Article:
I say forget the math and go hike.

There is a documented phenomenon that walking slow repeatedly stops your momentum making you stop-start each step essentially. Walking a bit faster conserves your momentum a bit making faster walking more energy efficient up to a point obviously. Going uphill/downhill changes everything in regards to energy expenditure.

AFAIK cubed comes in with wind resistance there's not much wind resistance at walking and running speeds but as a cyclist it's a major factor with us. I've always heard it increasing as the square, not cube though.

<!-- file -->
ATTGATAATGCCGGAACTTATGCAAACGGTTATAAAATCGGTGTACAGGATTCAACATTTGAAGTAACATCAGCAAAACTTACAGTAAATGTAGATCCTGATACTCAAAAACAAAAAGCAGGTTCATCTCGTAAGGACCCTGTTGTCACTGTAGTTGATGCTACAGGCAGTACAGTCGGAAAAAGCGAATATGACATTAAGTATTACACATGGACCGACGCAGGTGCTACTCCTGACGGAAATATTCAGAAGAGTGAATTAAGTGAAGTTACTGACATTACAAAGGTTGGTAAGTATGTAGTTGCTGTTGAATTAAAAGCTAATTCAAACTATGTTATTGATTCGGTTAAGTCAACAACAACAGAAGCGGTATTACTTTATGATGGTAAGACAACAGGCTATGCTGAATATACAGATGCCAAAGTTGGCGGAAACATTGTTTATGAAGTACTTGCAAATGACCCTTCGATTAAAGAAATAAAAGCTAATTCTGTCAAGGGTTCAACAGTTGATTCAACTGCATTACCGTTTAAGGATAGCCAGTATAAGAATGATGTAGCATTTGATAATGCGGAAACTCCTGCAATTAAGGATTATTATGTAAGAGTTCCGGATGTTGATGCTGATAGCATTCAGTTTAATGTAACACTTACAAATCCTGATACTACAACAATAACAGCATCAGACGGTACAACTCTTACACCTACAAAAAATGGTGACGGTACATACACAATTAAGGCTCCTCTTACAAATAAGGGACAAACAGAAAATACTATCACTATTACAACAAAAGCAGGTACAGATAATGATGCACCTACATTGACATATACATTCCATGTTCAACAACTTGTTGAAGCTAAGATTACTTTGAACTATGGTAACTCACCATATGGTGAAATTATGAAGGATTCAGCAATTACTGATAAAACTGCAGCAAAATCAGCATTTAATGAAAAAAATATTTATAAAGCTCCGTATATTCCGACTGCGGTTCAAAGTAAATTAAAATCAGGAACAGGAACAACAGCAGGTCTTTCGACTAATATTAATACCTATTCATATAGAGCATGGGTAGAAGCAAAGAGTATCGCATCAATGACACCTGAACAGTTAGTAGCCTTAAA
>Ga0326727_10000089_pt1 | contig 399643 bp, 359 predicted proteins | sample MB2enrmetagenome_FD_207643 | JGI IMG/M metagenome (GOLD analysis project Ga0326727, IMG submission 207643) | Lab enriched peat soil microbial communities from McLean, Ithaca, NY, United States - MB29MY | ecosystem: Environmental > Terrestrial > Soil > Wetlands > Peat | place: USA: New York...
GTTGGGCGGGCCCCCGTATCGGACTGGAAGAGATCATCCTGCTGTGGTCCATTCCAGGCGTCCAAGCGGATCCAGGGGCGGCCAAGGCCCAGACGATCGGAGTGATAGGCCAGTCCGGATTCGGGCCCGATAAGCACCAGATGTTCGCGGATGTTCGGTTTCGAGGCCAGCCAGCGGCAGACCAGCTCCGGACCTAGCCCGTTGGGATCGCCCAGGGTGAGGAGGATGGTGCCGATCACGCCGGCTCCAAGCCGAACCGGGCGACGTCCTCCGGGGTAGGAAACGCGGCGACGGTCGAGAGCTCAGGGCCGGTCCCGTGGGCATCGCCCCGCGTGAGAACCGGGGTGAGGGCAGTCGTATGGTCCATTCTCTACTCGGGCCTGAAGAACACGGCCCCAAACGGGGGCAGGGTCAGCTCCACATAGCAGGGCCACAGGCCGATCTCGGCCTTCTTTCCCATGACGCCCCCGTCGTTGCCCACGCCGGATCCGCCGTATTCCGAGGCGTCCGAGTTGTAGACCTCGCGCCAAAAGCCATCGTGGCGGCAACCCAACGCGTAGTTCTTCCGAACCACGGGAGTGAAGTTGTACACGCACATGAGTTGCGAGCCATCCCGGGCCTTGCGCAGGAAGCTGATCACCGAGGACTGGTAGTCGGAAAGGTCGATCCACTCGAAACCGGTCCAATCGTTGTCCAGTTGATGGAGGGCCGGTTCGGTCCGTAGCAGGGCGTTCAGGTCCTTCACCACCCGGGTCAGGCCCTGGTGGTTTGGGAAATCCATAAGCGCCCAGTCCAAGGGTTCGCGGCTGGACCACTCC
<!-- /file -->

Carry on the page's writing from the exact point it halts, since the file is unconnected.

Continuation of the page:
One interesting tidbit. For decades we had calculations on energy expenditure while cycling, weight vs speed on flat windless terrain (computed from lab testing also) and when they put power meters on bikes, found that the actual expenditure was somewhere between 1/2 to 1/3 of prior estimates. So that cool 6000 calorie ride you just did got knocked down to about 2400 calories. I think putting someone on a treadmill in a lab is a great way to estimate what you get running/walking but it's completely different in the real world.